Vets in call for tighter airgun regulations

Daisy the cat after it was shot and had to have a leg amputated
Daisy the cat after it was shot and had to have a leg amputated

ALMOST half of Wigan’s vets have treated cats with airgun injuries over the last year.

A survey by the British Veterinary Association (BVA) reveals that four in 10 surgeries have been presented with a cat who has been shot, with many of these animals seriously injured from their wounds.

Last year, there were at least four cats who had been hit with an air rifle.

A number of high-profile cat shootings have featured in the Wigan Evening Post over the past six months.

Yoda, of Marsh Green, died last July, while three-year-old Daisy, of Standish, was left with horrific injuries after being shot a few weeks later.

Another cat was also injured in Platt Bridge and ginger tom Nathan, of Ince, was also targeted by cruel yobs.

And felines were not the only animals to be hit.

Last summer, six ducks were shot at in Spring View and swans were killed with pellets.

The survey also revealed that many vets told how animals had died of their wounds or were severely injured, including fractured limbs that required amputation and injuries to eyes that require enucleation (removal of the eye).

Several vets pointed to an increase during the school summers holidays, pointing to the perpetrators being young people and children.

The news comes as Cats Protection launches its Manifesto for Cats in the Commons, which seeks amongst other measures tighter regulations on the licensing of airguns.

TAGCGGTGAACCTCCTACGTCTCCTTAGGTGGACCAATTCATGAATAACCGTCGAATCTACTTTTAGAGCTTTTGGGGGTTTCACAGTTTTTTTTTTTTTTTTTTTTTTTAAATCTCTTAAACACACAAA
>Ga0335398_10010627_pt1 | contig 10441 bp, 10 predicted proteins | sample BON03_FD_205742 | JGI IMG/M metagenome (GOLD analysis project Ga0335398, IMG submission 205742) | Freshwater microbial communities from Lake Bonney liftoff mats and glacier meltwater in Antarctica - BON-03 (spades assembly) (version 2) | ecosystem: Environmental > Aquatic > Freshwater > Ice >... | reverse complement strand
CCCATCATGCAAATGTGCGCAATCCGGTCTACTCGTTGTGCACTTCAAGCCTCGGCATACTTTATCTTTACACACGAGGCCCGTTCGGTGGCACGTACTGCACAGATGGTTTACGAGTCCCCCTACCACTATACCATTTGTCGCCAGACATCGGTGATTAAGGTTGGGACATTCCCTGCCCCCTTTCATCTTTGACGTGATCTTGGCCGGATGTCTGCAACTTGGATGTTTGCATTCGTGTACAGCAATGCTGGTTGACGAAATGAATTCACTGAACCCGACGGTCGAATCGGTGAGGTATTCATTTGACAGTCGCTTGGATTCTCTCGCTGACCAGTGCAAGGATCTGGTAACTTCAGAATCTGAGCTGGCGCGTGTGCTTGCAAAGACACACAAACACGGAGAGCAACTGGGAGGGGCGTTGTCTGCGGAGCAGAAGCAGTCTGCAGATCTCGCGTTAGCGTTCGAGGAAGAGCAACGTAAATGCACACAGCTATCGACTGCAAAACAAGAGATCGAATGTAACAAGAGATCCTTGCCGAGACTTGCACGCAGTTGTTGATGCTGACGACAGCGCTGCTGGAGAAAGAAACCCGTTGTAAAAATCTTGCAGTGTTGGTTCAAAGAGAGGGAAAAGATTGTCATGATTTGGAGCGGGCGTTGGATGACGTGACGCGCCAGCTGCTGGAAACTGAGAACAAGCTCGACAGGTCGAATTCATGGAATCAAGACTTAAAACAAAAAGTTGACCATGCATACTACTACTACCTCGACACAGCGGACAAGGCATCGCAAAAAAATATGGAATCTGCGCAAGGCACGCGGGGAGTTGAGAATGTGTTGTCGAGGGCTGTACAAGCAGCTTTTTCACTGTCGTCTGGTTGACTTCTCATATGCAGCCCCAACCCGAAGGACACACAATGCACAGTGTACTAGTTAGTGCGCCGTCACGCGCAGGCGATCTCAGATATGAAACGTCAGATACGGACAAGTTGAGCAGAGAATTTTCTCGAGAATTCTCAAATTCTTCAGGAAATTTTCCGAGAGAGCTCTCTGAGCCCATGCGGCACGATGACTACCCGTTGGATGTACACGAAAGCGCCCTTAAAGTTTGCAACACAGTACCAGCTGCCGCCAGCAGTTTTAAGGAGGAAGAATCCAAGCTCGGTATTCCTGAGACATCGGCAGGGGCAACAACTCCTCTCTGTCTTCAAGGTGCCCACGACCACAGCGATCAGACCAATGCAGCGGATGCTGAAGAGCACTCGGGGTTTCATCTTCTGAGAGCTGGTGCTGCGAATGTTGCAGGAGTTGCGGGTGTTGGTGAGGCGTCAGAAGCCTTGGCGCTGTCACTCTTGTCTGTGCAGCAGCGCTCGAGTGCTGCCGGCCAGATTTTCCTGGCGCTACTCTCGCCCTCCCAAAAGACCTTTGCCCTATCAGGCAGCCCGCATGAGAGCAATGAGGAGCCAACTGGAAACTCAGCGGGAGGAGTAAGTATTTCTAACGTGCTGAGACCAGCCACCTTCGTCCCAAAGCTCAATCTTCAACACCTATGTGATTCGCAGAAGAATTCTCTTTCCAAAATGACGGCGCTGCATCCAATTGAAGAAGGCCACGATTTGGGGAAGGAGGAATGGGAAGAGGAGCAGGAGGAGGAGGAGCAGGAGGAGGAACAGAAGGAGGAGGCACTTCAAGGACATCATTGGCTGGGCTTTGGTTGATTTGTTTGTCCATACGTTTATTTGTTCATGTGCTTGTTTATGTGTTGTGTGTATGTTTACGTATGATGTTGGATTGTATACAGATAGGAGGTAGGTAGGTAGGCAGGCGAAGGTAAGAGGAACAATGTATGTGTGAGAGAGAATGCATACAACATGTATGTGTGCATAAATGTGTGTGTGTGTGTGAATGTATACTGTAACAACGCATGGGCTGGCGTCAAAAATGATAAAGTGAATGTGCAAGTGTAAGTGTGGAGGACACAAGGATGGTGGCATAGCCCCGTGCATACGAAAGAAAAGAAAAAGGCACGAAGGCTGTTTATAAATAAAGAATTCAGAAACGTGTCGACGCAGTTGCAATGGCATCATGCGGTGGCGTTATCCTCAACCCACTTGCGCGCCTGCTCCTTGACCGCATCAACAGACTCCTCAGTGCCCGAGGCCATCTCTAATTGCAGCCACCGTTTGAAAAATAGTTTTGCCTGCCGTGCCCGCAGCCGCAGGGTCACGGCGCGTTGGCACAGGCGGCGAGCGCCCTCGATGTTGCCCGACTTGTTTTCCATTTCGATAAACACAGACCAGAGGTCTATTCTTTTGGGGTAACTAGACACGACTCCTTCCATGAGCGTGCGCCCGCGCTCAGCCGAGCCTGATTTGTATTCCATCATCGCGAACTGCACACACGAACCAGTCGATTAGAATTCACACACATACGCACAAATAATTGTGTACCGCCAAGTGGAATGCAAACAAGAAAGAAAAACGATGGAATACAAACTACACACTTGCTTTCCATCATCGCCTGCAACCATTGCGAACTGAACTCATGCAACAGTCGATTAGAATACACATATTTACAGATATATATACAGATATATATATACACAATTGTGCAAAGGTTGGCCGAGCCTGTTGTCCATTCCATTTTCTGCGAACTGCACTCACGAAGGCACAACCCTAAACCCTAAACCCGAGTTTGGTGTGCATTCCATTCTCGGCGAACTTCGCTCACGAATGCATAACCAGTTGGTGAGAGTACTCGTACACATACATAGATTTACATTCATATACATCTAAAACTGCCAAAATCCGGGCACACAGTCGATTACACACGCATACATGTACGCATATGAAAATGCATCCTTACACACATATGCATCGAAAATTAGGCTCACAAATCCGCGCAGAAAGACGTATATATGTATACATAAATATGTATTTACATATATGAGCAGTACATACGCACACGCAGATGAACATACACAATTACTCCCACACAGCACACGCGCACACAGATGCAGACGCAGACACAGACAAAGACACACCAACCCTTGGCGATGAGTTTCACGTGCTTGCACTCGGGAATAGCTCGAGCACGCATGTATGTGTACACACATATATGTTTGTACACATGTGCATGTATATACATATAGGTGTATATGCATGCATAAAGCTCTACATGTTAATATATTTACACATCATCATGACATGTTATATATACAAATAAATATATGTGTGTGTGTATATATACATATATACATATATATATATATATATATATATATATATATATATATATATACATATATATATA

This coincides with the recent launch of BVA’s General Election manifesto that calls for better animal enforcement of animal welfare legislation.

John Blackwell, BVA president, said: “These findings are distressing for both owners and vets.

“Anyone using an airgun, whether they are an adult or child, should be aware of the very serious injuries these weapons inflict and parents should act responsibly when allowing any young person to use or possess one. Whether the perpetrator is an adult or child, it is blatantly wrong to shoot indiscriminately at cats in this way. We urge the police and local authorities to take action where they can.”

Cats Protection’s advocacy manager Jacqui Cuff said: “Cats Protection is always shocked to hear of cats being shot which is why we’re calling for much stricter regulation on the ownership of airguns.

“We know from our own monitoring of the press last year that nearly five cats a week were reported to have been killed or injured by airguns in the UK – and this is likely to be an underestimate.

“We also held a three-month consultation to determine what members of the public felt were the most important issues for cat welfare and 98 per cent of those surveyed agreed this is one of them - which is why we’re including this important topic in our Cat Manifesto.”

RSPCA bosses say anybody found guilty of causing unnecessary suffering to an animal can face a maximum six-month prison sentence and/or a £20,000 fine.